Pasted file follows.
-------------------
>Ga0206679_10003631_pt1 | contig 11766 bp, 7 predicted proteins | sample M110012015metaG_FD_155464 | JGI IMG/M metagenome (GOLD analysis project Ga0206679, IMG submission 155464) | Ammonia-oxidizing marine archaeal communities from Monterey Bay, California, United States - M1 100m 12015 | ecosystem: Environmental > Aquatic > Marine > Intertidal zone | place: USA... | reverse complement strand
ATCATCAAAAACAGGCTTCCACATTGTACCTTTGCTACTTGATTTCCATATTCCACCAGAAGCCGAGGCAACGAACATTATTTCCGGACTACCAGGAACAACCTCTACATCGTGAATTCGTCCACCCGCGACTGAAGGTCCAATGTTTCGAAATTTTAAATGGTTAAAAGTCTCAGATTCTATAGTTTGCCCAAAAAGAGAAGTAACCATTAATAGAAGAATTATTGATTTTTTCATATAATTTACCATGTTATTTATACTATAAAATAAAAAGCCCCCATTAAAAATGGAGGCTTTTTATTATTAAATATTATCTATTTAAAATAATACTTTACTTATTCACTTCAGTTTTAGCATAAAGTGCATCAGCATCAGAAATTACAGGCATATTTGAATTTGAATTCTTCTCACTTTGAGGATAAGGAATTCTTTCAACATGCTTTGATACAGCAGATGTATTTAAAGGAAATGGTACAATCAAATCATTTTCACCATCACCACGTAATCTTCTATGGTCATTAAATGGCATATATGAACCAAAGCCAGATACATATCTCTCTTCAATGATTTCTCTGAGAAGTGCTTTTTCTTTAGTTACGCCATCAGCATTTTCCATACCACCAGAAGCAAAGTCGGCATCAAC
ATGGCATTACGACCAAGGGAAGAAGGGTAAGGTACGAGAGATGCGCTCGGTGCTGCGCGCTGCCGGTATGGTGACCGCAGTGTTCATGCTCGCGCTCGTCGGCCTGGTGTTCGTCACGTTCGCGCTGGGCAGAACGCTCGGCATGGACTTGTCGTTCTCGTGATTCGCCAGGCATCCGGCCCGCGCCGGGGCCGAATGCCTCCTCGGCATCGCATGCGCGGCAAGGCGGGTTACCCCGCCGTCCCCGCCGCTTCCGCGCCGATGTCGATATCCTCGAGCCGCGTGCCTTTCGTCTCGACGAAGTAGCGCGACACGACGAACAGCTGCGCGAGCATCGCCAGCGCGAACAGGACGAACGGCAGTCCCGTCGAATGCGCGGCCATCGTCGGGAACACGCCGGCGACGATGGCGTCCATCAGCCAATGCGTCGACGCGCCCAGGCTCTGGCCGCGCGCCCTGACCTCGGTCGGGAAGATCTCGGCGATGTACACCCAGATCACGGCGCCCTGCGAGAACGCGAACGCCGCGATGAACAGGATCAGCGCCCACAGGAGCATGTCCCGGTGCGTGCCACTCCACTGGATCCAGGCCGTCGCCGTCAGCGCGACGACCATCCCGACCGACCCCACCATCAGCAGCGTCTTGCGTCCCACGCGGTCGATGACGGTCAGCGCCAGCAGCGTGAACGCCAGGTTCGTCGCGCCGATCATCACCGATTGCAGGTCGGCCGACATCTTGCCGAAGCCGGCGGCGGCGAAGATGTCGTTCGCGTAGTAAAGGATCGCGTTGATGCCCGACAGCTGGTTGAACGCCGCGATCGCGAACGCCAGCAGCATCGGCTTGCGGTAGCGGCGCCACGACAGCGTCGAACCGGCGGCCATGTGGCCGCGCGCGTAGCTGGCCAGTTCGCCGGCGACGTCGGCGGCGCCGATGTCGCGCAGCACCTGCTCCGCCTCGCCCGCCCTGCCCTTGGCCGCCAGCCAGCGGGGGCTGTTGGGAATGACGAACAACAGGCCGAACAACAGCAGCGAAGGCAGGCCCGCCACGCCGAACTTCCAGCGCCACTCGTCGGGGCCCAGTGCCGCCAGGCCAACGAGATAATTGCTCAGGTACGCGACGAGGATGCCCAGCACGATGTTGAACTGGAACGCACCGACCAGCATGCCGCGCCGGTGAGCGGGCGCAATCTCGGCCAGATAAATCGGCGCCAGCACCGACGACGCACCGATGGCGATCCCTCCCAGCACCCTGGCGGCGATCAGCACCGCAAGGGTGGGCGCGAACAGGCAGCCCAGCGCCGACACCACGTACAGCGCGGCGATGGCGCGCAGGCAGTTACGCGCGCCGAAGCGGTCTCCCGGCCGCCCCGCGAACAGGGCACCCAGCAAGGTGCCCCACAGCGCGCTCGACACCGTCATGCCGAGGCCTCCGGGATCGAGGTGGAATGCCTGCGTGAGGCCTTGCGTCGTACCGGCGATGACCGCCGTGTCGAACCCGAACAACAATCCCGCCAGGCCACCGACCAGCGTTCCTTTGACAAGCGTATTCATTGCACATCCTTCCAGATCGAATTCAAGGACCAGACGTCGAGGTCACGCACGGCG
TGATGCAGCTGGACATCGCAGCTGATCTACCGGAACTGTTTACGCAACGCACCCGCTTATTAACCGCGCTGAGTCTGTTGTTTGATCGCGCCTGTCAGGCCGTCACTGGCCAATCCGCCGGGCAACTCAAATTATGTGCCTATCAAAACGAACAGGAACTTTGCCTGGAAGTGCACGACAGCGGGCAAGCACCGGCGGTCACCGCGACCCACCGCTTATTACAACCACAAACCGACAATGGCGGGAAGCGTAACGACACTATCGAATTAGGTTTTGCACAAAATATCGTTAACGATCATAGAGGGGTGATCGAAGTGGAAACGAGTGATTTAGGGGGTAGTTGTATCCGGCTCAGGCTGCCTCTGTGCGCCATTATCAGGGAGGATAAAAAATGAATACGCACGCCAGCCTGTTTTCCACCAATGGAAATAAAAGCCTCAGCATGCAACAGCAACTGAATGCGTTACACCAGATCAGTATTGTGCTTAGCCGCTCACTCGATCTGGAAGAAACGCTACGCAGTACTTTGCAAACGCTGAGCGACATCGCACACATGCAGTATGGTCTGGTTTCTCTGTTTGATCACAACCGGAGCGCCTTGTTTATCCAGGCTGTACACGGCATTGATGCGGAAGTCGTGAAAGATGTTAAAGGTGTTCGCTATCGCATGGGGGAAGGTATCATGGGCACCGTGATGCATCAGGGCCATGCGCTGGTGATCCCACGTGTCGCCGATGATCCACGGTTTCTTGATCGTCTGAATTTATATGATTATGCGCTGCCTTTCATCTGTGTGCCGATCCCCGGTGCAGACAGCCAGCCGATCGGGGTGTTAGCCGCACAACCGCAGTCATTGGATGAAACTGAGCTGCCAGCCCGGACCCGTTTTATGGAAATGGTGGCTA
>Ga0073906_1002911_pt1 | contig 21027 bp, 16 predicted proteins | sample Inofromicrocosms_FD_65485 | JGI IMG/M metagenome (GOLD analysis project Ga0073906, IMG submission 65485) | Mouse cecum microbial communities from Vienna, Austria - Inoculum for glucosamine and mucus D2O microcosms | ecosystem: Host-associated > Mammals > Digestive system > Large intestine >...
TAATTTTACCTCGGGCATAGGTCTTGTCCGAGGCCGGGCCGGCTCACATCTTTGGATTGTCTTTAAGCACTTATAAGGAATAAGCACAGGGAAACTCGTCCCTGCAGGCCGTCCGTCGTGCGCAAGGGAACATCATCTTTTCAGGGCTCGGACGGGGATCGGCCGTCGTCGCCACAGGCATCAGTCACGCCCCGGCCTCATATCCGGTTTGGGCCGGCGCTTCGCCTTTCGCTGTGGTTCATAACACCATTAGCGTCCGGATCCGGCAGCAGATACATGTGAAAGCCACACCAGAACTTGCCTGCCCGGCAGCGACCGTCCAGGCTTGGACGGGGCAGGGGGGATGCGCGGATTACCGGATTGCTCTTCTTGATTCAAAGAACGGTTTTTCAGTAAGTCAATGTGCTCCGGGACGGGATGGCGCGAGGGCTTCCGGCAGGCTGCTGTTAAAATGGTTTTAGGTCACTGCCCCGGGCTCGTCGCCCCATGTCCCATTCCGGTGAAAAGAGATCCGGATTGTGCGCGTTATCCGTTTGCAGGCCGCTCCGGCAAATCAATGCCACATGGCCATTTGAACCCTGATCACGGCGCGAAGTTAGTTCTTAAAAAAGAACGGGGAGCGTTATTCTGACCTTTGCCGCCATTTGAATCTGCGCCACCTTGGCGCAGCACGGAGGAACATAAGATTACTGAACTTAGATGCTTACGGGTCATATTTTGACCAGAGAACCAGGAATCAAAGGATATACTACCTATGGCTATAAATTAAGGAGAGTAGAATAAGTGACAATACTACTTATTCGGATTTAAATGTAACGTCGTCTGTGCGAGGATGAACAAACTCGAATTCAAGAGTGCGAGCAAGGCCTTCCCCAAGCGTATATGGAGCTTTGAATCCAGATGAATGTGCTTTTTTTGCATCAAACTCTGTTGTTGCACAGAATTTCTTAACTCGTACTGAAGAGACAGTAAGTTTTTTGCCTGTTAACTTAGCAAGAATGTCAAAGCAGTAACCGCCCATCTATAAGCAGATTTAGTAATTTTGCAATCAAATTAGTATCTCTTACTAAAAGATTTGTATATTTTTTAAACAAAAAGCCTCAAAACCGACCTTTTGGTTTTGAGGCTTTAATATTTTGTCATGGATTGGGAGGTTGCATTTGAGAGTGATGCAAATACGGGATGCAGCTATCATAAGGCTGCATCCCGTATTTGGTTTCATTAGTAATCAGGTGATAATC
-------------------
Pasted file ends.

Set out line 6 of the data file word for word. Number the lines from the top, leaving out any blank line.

TAATTTTACCTCGGGCATAGGTCTTGTCCGAGGCCGGGCCGGCTCACATCTTTGGATTGTCTTTAAGCACTTATAAGGAATAAGCACAGGGAAACTCGTCCCTGCAGGCCGTCCGTCGTGCGCAAGGGAACATCATCTTTTCAGGGCTCGGACGGGGATCGGCCGTCGTCGCCACAGGCATCAGTCACGCCCCGGCCTCATATCCGGTTTGGGCCGGCGCTTCGCCTTTCGCTGTGGTTCATAACACCATTAGCGTCCGGATCCGGCAGCAGATACATGTGAAAGCCACACCAGAACTTGCCTGCCCGGCAGCGACCGTCCAGGCTTGGACGGGGCAGGGGGGATGCGCGGATTACCGGATTGCTCTTCTTGATTCAAAGAACGGTTTTTCAGTAAGTCAATGTGCTCCGGGACGGGATGGCGCGAGGGCTTCCGGCAGGCTGCTGTTAAAATGGTTTTAGGTCACTGCCCCGGGCTCGTCGCCCCATGTCCCATTCCGGTGAAAAGAGATCCGGATTGTGCGCGTTATCCGTTTGCAGGCCGCTCCGGCAAATCAATGCCACATGGCCATTTGAACCCTGATCACGGCGCGAAGTTAGTTCTTAAAAAAGAACGGGGAGCGTTATTCTGACCTTTGCCGCCATTTGAATCTGCGCCACCTTGGCGCAGCACGGAGGAACATAAGATTACTGAACTTAGATGCTTACGGGTCATATTTTGACCAGAGAACCAGGAATCAAAGGATATACTACCTATGGCTATAAATTAAGGAGAGTAGAATAAGTGACAATACTACTTATTCGGATTTAAATGTAACGTCGTCTGTGCGAGGATGAACAAACTCGAATTCAAGAGTGCGAGCAAGGCCTTCCCCAAGCGTATATGGAGCTTTGAATCCAGATGAATGTGCTTTTTTTGCATCAAACTCTGTTGTTGCACAGAATTTCTTAACTCGTACTGAAGAGACAGTAAGTTTTTTGCCTGTTAACTTAGCAAGAATGTCAAAGCAGTAACCGCCCATCTATAAGCAGATTTAGTAATTTTGCAATCAAATTAGTATCTCTTACTAAAAGATTTGTATATTTTTTAAACAAAAAGCCTCAAAACCGACCTTTTGGTTTTGAGGCTTTAATATTTTGTCATGGATTGGGAGGTTGCATTTGAGAGTGATGCAAATACGGGATGCAGCTATCATAAGGCTGCATCCCGTATTTGGTTTCATTAGTAATCAGGTGATAATC